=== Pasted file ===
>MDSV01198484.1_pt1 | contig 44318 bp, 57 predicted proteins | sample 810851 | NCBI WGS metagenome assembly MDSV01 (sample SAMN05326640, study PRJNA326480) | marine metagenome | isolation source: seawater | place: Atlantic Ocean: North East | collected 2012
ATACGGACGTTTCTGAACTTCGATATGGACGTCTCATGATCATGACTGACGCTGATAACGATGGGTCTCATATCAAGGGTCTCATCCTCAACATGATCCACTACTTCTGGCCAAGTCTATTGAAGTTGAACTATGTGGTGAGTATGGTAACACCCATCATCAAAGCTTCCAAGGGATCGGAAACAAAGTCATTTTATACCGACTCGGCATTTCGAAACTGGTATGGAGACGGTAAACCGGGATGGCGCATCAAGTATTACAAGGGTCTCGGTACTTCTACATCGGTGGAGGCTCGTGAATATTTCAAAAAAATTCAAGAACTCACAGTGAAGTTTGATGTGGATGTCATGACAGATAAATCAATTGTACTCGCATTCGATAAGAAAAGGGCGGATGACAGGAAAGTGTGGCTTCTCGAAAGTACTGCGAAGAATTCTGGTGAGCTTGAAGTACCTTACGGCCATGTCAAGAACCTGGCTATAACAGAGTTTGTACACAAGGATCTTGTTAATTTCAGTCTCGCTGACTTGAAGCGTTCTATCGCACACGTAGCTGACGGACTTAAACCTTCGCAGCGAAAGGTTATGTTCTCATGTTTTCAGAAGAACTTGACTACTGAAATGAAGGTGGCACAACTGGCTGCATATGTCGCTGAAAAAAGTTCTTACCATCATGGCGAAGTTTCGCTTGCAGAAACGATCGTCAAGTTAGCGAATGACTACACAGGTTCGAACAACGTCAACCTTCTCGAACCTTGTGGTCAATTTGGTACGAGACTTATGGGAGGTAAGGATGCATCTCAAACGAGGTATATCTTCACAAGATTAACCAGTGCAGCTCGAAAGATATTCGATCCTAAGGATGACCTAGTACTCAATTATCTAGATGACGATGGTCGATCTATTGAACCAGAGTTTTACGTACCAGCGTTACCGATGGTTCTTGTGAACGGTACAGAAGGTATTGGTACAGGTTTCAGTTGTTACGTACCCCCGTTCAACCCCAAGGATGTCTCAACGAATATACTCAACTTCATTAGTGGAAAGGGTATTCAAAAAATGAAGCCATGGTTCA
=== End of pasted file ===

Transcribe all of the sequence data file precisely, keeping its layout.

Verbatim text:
>MDSV01198484.1_pt1 | contig 44318 bp, 57 predicted proteins | sample 810851 | NCBI WGS metagenome assembly MDSV01 (sample SAMN05326640, study PRJNA326480) | marine metagenome | isolation source: seawater | place: Atlantic Ocean: North East | collected 2012
ATACGGACGTTTCTGAACTTCGATATGGACGTCTCATGATCATGACTGACGCTGATAACGATGGGTCTCATATCAAGGGTCTCATCCTCAACATGATCCACTACTTCTGGCCAAGTCTATTGAAGTTGAACTATGTGGTGAGTATGGTAACACCCATCATCAAAGCTTCCAAGGGATCGGAAACAAAGTCATTTTATACCGACTCGGCATTTCGAAACTGGTATGGAGACGGTAAACCGGGATGGCGCATCAAGTATTACAAGGGTCTCGGTACTTCTACATCGGTGGAGGCTCGTGAATATTTCAAAAAAATTCAAGAACTCACAGTGAAGTTTGATGTGGATGTCATGACAGATAAATCAATTGTACTCGCATTCGATAAGAAAAGGGCGGATGACAGGAAAGTGTGGCTTCTCGAAAGTACTGCGAAGAATTCTGGTGAGCTTGAAGTACCTTACGGCCATGTCAAGAACCTGGCTATAACAGAGTTTGTACACAAGGATCTTGTTAATTTCAGTCTCGCTGACTTGAAGCGTTCTATCGCACACGTAGCTGACGGACTTAAACCTTCGCAGCGAAAGGTTATGTTCTCATGTTTTCAGAAGAACTTGACTACTGAAATGAAGGTGGCACAACTGGCTGCATATGTCGCTGAAAAAAGTTCTTACCATCATGGCGAAGTTTCGCTTGCAGAAACGATCGTCAAGTTAGCGAATGACTACACAGGTTCGAACAACGTCAACCTTCTCGAACCTTGTGGTCAATTTGGTACGAGACTTATGGGAGGTAAGGATGCATCTCAAACGAGGTATATCTTCACAAGATTAACCAGTGCAGCTCGAAAGATATTCGATCCTAAGGATGACCTAGTACTCAATTATCTAGATGACGATGGTCGATCTATTGAACCAGAGTTTTACGTACCAGCGTTACCGATGGTTCTTGTGAACGGTACAGAAGGTATTGGTACAGGTTTCAGTTGTTACGTACCCCCGTTCAACCCCAAGGATGTCTCAACGAATATACTCAACTTCATTAGTGGAAAGGGTATTCAAAAAATGAAGCCATGGTTCA